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Overpressured oil and gas reservoirs in the Rocky Mountain region are more widespread than generally recognized. "Normal" Rocky Mountain
reservoir pressure gradients are about 0.42 to 0.46 psi/ft (9.5-10.4 kPa/m). Reservoir pressure gradients in excess of 0.5 psi/ft (> 11.3 kPa/m) are considered overpressured. However, most overpressured reservoirs have pressure gradients greater than 0.6 psi/ft (> 13.6 kPa/m). Although a variety of conditions can cause overpressuring, most high pressures in the region are interpreted to be caused by the "active" generation of oil and gas in sequences that still contain organic matter capable of yielding thermally generated hydrocarbons. Several authors have proposed that hydrocarbon generation can cause overpressuring. It is important to note that significantly overpressured water reservoirs are rare in the Rocky Mountain region and, where present, are usually in pressure contin ity with overpressured oil and gas reservoirs. Some slightly overpressured water reservoirs can be explained by local conditions, such as a pressure measurement at a location significantly lower than a topographically high-elevation water recharge area (artesian conditions).
Rocks with above normal pressure in Rocky Mountain basins range in age from Late Devonian to Tertiary and are commonly associated with low-permeability (tight) reservoirs. Most overpressured reservoirs occur in Cretaceous and Tertiary sandstone sequences. Overpressuring is not common in rocks older than Cretaceous except in very organic-rich sequences, probably because lean source beds that have been heated over a long period of time are no longer capable of yielding enough hydrocarbons to maintain abnormal pressure.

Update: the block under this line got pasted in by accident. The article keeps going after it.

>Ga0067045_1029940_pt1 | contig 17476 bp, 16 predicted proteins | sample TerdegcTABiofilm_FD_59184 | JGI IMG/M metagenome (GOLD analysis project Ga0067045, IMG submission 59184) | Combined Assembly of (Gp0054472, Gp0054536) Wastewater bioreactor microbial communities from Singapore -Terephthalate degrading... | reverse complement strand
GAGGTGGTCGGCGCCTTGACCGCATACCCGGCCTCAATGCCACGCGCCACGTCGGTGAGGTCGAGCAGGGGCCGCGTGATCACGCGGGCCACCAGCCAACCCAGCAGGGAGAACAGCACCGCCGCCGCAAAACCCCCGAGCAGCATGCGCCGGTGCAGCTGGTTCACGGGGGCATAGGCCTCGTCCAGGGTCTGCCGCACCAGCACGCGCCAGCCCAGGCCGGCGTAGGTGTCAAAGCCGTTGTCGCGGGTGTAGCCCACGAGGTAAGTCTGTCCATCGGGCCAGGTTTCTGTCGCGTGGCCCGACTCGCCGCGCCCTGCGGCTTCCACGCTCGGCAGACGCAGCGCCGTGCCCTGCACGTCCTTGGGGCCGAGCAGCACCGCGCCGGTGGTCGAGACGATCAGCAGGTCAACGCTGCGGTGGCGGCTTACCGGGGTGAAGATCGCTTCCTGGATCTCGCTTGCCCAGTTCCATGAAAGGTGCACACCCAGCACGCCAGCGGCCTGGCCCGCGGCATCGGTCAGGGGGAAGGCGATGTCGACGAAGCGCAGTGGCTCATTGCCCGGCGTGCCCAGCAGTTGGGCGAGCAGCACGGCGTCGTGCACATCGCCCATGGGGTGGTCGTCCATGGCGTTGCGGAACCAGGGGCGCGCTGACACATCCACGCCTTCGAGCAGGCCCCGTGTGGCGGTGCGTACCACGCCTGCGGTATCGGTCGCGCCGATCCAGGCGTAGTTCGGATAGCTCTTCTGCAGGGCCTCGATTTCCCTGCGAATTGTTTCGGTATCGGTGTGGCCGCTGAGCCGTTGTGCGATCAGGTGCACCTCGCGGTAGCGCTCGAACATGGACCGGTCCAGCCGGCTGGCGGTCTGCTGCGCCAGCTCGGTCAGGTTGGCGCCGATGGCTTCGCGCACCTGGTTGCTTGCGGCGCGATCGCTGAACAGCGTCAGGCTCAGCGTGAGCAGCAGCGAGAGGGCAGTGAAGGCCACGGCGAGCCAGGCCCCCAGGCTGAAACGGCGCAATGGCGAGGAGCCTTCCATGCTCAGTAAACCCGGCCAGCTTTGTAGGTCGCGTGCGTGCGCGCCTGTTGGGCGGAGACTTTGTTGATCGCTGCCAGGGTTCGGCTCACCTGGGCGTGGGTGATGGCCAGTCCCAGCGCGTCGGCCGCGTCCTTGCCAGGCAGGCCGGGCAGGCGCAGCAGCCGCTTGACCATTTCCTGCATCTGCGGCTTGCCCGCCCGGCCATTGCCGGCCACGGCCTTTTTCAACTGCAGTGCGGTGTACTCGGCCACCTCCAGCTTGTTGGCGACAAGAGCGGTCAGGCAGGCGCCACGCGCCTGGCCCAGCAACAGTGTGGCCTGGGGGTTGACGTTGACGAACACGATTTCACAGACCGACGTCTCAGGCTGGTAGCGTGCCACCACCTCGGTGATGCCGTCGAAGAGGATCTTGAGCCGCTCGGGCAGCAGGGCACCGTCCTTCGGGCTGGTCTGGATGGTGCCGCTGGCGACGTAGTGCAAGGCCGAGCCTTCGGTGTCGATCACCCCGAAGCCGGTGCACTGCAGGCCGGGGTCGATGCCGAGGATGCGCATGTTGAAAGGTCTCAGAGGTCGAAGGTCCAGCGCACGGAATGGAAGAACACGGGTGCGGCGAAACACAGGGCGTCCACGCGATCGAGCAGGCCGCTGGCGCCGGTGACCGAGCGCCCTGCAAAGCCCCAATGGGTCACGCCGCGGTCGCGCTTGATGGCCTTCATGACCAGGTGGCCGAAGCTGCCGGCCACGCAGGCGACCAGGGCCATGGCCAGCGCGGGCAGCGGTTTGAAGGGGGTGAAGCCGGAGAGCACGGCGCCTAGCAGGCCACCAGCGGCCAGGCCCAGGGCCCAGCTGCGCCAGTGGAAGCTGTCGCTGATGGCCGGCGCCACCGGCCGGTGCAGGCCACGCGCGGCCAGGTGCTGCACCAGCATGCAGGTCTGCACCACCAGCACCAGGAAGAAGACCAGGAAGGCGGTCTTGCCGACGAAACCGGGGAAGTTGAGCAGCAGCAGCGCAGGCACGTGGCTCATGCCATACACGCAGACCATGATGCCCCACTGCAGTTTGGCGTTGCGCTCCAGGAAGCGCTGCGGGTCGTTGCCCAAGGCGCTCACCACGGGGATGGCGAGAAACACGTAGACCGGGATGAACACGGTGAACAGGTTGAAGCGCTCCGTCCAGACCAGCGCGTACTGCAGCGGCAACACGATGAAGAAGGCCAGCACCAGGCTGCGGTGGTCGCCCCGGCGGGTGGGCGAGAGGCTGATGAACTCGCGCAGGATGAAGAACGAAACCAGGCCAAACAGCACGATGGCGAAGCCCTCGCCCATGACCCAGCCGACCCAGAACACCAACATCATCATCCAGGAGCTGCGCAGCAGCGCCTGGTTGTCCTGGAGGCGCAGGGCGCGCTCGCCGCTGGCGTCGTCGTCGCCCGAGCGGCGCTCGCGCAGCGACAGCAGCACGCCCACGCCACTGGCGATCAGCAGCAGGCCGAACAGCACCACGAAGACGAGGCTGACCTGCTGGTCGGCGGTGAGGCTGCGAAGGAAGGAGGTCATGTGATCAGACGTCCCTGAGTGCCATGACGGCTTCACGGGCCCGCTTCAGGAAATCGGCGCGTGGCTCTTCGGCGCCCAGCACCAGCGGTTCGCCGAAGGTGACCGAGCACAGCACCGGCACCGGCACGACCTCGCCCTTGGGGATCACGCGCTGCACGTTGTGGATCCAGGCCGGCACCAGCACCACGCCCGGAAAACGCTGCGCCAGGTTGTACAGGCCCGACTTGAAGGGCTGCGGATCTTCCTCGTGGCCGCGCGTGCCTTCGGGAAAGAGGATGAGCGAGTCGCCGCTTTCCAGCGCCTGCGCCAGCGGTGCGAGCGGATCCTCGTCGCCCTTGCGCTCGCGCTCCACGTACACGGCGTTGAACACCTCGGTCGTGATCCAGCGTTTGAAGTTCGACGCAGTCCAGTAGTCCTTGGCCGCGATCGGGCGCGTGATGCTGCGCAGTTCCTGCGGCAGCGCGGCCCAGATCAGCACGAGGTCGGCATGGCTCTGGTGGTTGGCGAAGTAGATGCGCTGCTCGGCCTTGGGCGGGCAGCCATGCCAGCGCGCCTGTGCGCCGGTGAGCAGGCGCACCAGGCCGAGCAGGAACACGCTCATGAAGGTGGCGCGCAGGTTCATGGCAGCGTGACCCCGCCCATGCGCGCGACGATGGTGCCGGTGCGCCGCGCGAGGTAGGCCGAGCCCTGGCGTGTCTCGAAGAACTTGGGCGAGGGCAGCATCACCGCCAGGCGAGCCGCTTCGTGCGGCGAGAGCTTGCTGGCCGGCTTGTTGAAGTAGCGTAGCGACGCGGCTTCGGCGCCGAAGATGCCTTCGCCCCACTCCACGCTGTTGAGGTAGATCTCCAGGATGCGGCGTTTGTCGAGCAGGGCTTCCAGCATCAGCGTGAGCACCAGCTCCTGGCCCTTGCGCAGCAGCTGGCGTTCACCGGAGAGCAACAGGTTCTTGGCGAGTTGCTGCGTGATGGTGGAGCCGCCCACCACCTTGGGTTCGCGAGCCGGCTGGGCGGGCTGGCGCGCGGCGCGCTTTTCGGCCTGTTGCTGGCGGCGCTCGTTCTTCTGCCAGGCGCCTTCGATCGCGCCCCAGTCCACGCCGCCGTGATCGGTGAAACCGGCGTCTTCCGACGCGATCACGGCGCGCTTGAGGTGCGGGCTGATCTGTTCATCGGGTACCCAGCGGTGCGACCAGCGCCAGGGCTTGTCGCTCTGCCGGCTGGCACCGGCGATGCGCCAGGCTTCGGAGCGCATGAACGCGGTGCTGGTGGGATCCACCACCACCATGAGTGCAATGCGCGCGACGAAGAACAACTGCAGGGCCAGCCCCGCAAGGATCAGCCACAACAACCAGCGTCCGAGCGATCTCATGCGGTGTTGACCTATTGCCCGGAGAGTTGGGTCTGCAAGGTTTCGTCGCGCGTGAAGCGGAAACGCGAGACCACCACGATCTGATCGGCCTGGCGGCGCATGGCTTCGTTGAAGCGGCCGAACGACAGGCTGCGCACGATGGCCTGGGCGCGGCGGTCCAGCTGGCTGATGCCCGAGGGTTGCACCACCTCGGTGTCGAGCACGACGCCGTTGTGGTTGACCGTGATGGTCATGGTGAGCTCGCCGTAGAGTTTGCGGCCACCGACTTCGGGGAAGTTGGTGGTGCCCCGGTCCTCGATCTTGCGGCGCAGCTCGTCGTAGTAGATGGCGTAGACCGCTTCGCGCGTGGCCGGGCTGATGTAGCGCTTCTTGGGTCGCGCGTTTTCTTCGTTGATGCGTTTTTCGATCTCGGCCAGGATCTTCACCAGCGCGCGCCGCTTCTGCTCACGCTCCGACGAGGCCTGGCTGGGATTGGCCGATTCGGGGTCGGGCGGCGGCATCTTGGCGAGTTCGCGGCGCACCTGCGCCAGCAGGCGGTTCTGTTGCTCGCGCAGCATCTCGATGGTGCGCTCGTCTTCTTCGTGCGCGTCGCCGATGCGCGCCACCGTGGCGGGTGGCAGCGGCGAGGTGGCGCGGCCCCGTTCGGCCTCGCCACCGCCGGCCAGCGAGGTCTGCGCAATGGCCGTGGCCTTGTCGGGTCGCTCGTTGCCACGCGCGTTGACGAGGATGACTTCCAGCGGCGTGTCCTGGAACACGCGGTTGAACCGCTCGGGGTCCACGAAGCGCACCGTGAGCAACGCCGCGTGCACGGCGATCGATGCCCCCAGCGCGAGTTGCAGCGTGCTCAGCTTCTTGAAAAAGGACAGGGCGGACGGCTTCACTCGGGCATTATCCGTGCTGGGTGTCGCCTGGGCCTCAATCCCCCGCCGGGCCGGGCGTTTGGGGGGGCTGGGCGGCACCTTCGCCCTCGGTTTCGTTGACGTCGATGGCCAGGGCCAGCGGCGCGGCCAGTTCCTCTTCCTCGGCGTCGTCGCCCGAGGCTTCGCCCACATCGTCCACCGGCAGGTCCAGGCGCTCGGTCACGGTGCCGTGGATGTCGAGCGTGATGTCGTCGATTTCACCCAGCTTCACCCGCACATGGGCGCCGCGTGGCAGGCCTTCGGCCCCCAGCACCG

Statistically, nearly all overpressured reservoirs and source rocks have temperatures of about 200°F (93°C) or higher. In many basins, the onset of overpressuring occurs rather abruptly at this temperature in organic-rich sequences. In addition, available data indicate that hydrocarbon-related overpressuring does not usually occur if vitrinite reflectance values are < Ro = 0.5% in oil-prone sequences or < Ro = 0.7% in gas-prone sequences. These reflectance values are the lower limit for onset of significant generation of oil and gas, respectively.
Hydrocarbons expelled into widespread, high-permeability reservoirs probably migrate owing to hydrodynamic flow and buoyancy. These reservoirs usually have normal pressures. In contrast, low-permeability (tight) reservoirs retain the overpressuring and have maximum pressures about equal to the natural fracture gradient for rocks in a given area. In a 1978 study, F. F. Meissner proposed that pore pressures in excess of the natural fracture gradient initiate formation fracturing, and the hydrocarbons are expelled laterally and vertically until the pore pressure is reduced and the fractures close. These fracture-initiation pressure gradients range from ^approx 0.7 psi/ft (15.8 kPa/m) to > 0.85 psi/ft (> 19.2 kPa/m). The highest reservoir pressure observed to date in the Rocky Mount ins is in the Merna area (T36N, R112W), Sublette County, Wyoming, where reservoir pressure gradients in Upper Cretaceous sandstones exceed 0.9 psi/ft (> 20.4 kPa/m). Artificial hydraulic-fracturing pressure data indicate that in this area regional fracture gradients also are higher than normal.
Regional pressure analyses indicate overpressured hydrocarbon-bearing reservoirs occur in the following Rocky Mountain basins: Williston, Powder River, Bighorn, Wind River, Hanna, Green River, Washakie, Great Divide, Sand Wash, Piceance, Uinta, and Paradox.
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